Sovereign Debt: Audacious Italy astounds all
Sovereign has shown it retains access to the capital markets despite political and economic woes.
|Cannata: positively surprised by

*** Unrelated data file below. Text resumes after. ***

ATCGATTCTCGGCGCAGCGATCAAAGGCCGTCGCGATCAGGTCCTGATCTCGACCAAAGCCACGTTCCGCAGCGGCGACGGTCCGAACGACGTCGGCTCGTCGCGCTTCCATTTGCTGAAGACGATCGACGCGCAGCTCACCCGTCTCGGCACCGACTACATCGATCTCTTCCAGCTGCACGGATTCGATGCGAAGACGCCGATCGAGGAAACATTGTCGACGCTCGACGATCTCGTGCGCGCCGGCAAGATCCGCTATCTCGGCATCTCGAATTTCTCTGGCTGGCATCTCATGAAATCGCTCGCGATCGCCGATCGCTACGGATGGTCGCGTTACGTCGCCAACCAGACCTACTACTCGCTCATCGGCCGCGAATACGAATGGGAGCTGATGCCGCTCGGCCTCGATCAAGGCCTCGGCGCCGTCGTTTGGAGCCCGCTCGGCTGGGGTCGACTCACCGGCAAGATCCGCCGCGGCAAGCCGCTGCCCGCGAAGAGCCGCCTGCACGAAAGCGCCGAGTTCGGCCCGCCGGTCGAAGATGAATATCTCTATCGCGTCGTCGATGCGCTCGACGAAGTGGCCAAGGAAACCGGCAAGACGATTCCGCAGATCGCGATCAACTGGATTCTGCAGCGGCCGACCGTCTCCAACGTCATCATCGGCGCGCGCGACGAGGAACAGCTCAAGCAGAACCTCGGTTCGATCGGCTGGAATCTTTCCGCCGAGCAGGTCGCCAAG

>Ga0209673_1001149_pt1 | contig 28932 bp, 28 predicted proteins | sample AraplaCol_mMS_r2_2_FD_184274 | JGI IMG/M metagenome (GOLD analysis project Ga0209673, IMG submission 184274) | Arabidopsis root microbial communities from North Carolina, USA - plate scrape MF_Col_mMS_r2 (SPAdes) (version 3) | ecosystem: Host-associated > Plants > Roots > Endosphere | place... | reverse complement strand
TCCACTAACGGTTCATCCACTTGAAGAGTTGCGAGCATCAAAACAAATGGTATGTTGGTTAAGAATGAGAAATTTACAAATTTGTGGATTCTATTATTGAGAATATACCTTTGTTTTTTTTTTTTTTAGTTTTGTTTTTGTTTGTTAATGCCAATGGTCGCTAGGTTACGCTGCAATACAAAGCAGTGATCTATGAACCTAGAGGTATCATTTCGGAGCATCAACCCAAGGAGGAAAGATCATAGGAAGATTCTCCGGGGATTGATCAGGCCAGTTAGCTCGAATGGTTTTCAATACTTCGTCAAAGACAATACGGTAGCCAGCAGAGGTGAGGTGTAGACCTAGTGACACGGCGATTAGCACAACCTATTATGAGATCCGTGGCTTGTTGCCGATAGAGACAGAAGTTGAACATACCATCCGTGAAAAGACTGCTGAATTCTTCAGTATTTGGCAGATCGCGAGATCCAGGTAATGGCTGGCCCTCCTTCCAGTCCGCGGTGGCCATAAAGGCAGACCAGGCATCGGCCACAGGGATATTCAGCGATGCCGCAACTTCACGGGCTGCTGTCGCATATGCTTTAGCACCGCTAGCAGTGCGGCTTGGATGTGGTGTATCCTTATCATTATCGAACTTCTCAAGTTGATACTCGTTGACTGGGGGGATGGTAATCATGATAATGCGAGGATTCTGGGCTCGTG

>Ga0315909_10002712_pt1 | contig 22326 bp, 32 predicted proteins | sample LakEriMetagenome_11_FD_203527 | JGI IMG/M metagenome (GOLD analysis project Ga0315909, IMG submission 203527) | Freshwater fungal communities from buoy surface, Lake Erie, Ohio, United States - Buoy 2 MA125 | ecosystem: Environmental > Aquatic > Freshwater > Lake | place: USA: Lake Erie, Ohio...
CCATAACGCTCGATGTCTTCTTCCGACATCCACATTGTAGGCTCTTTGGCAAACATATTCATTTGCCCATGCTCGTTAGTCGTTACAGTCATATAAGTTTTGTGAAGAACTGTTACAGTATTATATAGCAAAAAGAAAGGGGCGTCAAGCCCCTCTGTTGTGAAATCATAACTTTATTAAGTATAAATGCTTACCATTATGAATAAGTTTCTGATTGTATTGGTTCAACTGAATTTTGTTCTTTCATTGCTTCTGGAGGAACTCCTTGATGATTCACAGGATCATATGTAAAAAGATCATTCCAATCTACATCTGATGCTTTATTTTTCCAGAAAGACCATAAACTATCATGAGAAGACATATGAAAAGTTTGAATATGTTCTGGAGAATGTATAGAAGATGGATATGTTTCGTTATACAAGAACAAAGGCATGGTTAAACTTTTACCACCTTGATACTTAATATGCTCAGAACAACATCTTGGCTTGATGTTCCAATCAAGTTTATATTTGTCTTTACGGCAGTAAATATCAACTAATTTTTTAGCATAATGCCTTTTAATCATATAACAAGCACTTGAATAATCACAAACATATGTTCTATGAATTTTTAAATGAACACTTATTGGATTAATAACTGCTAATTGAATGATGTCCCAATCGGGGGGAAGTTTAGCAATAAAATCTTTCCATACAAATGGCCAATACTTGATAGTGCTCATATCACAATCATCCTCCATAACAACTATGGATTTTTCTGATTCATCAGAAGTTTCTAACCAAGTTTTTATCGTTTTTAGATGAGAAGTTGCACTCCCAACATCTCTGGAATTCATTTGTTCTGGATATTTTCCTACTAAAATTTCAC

The Republic of Italy launched a €6 billion 30-year transaction in October against an inauspicious backdrop. The deal had been talked about since the start of the year and many market observers concluded that Italy had missed its window of opportunity. The trade was especially bold because the news surrounding Italy has been far from positive in recent months. Standard & Poor’s signalled that the sovereign would struggle to remain a double-A rated credit. Then there is the fallout over Banca Popolare Italiana’s attempted purchase of Antonveneta. The central bank governor refused to resign after he was accused of favouring BPI’s bid; the finance minister decided this was intolerable, so himself quit. And a public spat between the replacement finance minister and the central bank governor at the IMF/World Bank meetings overshadowed all else. Maria Cannata, director general of the public debt management office at the Italian treasury, explains the timing of the issue. “At the beginning of the year we thought the market was extraordinarily crowded with supply of long-dated bonds,” she says. Difficult market conditions in April and May further reduced options.